L. Arts Mini-Spark #4: Hummingbirds-Tiny Flying Machines


A flash of harmless lightning, A mist of rainbow dyes, The burnished sunbeams brightening From flower to flower he flies.  ~John Banister Tabb

Learn about these amazing tiny flying machines by completing the following…

  • Start by watching a video about hummingbirds: http://blogs.kqed.org/science/2015/03/31/what-happens-when-you-put-a-hummingbird-in-a-wind-tunnel/
  • Show what you learned by choosing two of the prompts to complete.  Post your response as a comment or email your response to the EY coordinator at your building.
    • Using many details, explain how a hummingbird hovers.
    • How does a hummingbird continue to hover in wind and rain? Explain the process for both.
    • What part of the video was most interesting to you and why?
    • What other questions do you have about hummingbirds?
  • Take it a step further by conducting research to find another animal that is in a symbiotic relationship.  Provide information about both parts of the relationship and how they support one another.

Image taken from https://openclipart.org/image/300px/svg_to_png/217285/hummingbird.png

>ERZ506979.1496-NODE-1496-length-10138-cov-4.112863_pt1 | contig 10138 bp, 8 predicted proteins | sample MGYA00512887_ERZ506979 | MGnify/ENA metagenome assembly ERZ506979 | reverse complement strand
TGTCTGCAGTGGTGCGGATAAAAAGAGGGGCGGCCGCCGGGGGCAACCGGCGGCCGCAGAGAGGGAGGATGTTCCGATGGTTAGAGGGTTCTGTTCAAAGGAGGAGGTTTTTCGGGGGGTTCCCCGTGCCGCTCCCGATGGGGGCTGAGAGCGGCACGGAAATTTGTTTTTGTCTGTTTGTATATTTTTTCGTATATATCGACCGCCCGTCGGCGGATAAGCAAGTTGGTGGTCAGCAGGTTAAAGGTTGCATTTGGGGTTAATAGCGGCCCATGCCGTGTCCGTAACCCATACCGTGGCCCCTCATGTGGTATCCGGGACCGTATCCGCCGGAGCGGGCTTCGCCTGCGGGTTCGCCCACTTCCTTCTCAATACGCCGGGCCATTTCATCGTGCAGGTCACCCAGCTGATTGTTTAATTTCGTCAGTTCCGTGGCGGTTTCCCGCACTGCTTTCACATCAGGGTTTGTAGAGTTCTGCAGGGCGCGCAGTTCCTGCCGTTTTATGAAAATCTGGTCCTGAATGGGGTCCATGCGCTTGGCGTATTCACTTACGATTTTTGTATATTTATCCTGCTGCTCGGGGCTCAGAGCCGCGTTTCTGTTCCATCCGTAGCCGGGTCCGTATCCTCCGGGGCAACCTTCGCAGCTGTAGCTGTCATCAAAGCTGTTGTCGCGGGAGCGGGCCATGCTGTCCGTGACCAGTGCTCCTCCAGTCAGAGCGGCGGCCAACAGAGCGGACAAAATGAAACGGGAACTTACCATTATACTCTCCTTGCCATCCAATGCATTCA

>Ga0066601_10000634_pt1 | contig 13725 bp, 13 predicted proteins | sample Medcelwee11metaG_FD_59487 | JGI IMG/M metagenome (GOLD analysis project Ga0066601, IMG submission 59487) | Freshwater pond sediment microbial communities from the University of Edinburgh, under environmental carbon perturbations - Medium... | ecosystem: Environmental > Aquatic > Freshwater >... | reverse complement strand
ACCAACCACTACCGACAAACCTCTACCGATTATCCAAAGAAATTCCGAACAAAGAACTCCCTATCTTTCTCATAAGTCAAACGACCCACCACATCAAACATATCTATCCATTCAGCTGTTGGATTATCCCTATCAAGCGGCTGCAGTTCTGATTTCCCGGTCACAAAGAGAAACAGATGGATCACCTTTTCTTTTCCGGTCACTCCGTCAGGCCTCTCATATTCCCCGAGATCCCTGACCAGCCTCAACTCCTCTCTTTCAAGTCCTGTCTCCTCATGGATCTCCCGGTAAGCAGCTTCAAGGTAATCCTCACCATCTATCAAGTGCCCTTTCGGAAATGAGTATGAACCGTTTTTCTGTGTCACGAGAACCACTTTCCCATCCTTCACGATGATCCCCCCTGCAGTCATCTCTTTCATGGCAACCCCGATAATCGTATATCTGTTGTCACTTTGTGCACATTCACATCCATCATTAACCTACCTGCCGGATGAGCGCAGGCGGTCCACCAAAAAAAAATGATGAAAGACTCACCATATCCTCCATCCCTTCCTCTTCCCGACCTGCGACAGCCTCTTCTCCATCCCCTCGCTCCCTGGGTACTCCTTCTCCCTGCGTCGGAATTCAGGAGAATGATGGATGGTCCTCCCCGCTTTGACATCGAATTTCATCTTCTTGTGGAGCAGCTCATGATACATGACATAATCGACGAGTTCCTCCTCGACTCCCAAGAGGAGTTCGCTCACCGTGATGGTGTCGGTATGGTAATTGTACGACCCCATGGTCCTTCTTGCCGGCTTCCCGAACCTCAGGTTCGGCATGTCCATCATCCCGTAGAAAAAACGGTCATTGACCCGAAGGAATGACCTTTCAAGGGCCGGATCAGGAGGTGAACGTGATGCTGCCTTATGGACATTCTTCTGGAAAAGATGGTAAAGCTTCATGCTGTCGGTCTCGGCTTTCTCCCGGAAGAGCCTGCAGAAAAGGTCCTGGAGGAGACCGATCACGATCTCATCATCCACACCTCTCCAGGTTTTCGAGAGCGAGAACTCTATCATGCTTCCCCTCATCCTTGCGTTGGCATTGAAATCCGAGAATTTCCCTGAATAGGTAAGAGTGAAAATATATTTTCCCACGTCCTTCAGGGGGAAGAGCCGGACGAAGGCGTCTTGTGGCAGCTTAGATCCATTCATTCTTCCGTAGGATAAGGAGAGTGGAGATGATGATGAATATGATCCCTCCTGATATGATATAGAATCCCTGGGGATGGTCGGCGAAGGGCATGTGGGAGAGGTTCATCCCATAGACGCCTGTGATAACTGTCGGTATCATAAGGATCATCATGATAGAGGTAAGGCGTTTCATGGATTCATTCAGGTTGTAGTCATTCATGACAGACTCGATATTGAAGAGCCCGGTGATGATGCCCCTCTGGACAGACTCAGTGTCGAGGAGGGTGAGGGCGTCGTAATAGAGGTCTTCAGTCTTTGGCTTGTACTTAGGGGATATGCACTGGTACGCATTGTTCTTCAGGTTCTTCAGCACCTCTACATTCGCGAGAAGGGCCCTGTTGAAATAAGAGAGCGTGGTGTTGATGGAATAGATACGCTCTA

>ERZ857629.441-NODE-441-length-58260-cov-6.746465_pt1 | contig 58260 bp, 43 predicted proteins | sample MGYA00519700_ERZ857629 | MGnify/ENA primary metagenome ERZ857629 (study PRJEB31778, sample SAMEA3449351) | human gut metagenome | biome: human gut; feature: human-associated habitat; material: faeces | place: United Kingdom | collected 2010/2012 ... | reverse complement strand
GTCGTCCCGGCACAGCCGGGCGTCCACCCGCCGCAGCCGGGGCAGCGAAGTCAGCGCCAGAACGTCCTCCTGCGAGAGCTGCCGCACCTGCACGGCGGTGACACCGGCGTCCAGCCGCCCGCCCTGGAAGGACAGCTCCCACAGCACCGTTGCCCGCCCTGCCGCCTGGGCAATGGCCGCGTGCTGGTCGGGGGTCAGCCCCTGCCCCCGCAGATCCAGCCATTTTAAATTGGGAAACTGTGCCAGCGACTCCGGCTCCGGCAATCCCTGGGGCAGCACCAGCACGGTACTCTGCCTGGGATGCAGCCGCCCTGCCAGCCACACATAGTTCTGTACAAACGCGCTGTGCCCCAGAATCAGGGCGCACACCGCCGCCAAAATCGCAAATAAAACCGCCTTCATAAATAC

4 thoughts on “L. Arts Mini-Spark #4: Hummingbirds-Tiny Flying Machines

  1. Hummingbirds hover by flapping their wings in a infinity loop movement. Hummingbirds can flap their wings in a infinity loop while other birds go up and down or front to back.
    Hummingbirds can fly in rain because they shake their body like a dog does. When it’s covered in rain, it shakes and the water comes off.

  2. I thought it was cool that they can hover for so long even when they are so tiny. I’m gonna learn more over the summer.

  3. Hummingbirds stay hovering because their wings flap in a figure 8 motion. In a storm, they would in addition, turn their bodies around and use their tail like a rudder. It will also shake off rain from its body like a wet dog.

    I wonder if they ever get tired of flapping their wings and have to land?

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